The Kim­chi Project; some­thing a bit dif­fer­ent

En­joy­ment is at risk when your ta­ble run­neth over

Weekend Herald - Canvas - - CONTENTS - Kim Knight

Dear shared-plate res­tau­rants: If you plan to de­liver six dishes over the course of five min­utes, please con­sider big­ger ta­bles.

It is stress­ful, as a diner, to re­ar­range the tiny or­na­men­tal cac­tus and the hip­ster ta­ble marker and the bucket of cut­lery, while a wait­per­son stands by with an over­sized board of food for your ta­ble for two that al­ready seats three plus their wa­ter and wine.

If you’ve read this far, you’re prob­a­bly won­der­ing how did The Kim­chi Project get a “9” for am­bi­ence? One (oc­ca­sion­ally-in­cor­rectly-hy­phen­ated) word: Courtyard.

This Lorne St eatery has a bright and mod­ern shop front. So far, so pleas­ant. But fol­low those clean con­tem­po­rary lines past the kitchen, and en­ter a nikau palm-fringed se­cret gar­den drip­ping with vines and gochu­jang sauce.

It’s a cen­tral city oa­sis of cool that opened in De­cem­ber, but is per­haps yet to be dis­cov­ered by the des­ti­na­tion din­ing crowds — busy im­me­di­ately af­ter work but by 7.30pm there were mul­ti­ple spare ta­bles.

The food? “Easy eat­ing,” said James. “Not huge amounts of depth and so­phis­ti­ca­tion, but de­li­cious.”

That’s a good sum­ma­tion of the Korean-in­spired Asian-fu­sion menu that does the ex­pected salt-sweet­spicy, but also de­liv­ers chicken with a soy-parsnip puree so rich and creamy I ini­tially mis­took it for may­on­naise, and a melty beef short-rib that tastes like a Sun­day roast, al­beit one that comes with shi­itake mush­rooms. The lat­ter was a rea­son­ably hefty $35, but you can take a much cheaper route to sa­ti­a­tion.

Start with a steamed bao ($9-$10). I wish I’d gone with a col­league’s crumbed por­to­bello mush­room rec­om­men­da­tion be­cause de­spite our pulled pork with sweet pick­led cu­cum­ber and spicy ssam­jang-spiked mayo be­ing tasty, it was a fairly stan­dard ren­di­tion.

There is a slight same­ness across the menu. Pick­led gar­nishes and green beans made a reg­u­lar ap­pear­ance and there is a lot of chicken and pork. In fact, said our wait­per­son, we’d or­dered too much. We stuck to our greedy guns. She re-emerged from the pass. The kitchen had asked her to dou­ble dou­blecheck we wanted all that food.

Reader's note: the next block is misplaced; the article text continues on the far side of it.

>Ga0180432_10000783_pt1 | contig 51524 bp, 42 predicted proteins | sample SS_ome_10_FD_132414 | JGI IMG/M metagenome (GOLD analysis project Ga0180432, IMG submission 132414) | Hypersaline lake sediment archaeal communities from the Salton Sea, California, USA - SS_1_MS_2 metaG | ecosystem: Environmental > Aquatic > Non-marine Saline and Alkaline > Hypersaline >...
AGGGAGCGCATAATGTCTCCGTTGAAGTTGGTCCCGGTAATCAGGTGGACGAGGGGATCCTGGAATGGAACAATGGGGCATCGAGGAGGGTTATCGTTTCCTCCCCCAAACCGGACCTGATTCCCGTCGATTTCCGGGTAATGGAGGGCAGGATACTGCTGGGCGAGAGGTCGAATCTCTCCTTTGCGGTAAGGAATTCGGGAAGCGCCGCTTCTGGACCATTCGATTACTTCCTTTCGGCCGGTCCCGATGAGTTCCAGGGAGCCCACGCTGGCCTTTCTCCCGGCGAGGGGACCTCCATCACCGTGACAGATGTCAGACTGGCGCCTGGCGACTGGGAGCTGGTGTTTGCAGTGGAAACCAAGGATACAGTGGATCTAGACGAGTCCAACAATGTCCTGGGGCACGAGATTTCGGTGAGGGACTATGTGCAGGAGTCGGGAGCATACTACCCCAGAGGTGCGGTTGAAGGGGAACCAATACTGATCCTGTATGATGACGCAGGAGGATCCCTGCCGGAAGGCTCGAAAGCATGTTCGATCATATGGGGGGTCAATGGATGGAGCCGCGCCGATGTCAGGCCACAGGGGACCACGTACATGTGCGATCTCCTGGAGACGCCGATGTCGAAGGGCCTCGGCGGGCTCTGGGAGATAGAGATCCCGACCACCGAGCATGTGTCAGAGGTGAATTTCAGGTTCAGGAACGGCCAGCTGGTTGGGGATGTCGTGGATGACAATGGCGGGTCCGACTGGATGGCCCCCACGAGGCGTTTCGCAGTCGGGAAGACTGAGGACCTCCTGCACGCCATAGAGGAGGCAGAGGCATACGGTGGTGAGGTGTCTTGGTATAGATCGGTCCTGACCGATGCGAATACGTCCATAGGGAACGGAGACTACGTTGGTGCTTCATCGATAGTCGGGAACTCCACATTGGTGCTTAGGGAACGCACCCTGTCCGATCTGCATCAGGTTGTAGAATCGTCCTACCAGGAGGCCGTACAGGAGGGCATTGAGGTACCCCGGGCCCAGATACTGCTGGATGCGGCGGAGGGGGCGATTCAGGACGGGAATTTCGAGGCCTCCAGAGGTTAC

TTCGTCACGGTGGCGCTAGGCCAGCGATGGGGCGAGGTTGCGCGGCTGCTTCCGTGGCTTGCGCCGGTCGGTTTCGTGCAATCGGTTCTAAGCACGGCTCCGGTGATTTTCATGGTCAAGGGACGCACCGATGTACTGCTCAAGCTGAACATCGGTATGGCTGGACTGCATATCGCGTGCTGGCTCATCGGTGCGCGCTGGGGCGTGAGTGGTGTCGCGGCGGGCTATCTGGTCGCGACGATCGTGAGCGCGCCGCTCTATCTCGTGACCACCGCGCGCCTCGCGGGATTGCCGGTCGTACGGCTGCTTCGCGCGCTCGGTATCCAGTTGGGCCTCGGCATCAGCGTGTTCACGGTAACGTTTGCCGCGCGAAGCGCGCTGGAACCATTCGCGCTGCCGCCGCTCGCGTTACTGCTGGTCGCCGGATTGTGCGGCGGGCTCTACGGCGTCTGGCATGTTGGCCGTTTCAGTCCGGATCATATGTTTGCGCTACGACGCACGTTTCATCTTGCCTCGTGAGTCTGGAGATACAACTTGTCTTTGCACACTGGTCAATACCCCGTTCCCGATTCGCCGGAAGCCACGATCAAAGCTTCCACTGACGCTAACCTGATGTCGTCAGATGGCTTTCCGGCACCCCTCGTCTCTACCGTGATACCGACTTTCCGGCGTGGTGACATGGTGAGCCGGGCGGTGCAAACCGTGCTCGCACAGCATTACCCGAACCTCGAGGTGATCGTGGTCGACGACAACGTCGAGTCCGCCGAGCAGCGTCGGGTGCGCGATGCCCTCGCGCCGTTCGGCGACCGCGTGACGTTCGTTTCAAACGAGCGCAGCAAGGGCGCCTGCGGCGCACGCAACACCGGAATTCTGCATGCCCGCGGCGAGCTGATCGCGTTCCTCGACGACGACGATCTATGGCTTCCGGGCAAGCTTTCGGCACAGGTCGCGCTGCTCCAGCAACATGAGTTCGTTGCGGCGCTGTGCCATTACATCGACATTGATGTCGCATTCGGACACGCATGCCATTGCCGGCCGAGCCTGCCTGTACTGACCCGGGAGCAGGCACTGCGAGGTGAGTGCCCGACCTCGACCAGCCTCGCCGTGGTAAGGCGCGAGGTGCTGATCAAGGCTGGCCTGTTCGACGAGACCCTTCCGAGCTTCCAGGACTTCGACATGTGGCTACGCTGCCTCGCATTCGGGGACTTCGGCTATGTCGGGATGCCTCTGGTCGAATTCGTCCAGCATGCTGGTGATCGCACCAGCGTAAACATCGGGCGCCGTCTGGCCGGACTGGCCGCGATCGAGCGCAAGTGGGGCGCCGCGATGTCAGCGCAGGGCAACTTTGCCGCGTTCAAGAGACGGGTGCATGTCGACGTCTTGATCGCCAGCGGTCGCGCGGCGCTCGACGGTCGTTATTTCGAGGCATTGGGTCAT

And this was when things got lit­er­ally sticky. De­spite an as­sump­tion (based on a re­quest) that dishes would be stag­gered, they ar­rived in a rush. Sud­denly, we were up to our knuck­les in soy-glazed yakadori skew­ers ($13.50 for a mix of pro­tein, in­clud­ing prawn), mul­ti­ple let­tuce cups ($25) and a spicy, sweet chilli chicken ($26.50) that is a def­i­nite con­tender for an Auck­land Top Five fried chicken list (KFC counts only if you are hun­gover).

We also had the kim­chi waf­fle fries ($16), be­cause when you’re in Kim­chi, etc. Cut like ten­nis rack­ets, they were splat­tered with a spicy fer­ment, bits of smoky ba­con and sriracha yo­ghurt — a de­li­cious, salty snack that on a hu­mid Auck­land night gave beer an even bet­ter rea­son for be­ing (choose from Tu­atara on tap, as­sorted bot­tles and Garage Project cans).

“Ssam” means “wrap” in Korean and, for us, this also trans­lated to our favourite dish. The Cos let­tuce cups were stuffed with pork belly, bul­gogi (thinly sliced, mar­i­nated and grilled beef) and more chicken, sticky with gochu­jang, a fer­mented Korean condi­ment that gas­tro­nomic pun­dits are pick­ing to over­take sriracha in the hot sauce stakes. Fresh, clean and quickly de­mol­ished — partly to make ta­ble room for a heap­ing pile of that highly rec­om­mended deep-fried chicken.

We had no trou­ble get­ting through our or­der. A slightly slower de­liv­ery pace would have made for a more pleas­ant ex­pe­ri­ence, but on an­other night (say one where you had theatre book­ing) that ef­fi­ciency would be wel­comed. We ini­ti­ated a long pause be­fore dessert. Wait­staff de­bated their favourites, but the win­ner, hands­down, was a very rich tiramisu piled with bit­ter matcha pow­der ($13.50). Green tea is in and on desserts all over town but pair­ing it with a cof­fee-soaked Ital­ian dessert was ge­nius. We took our time, and scraped the glass clean.

A world of colours Re­sene Turk­ish De­light 3000+ colours are on the menu at Re­sene ColorShops

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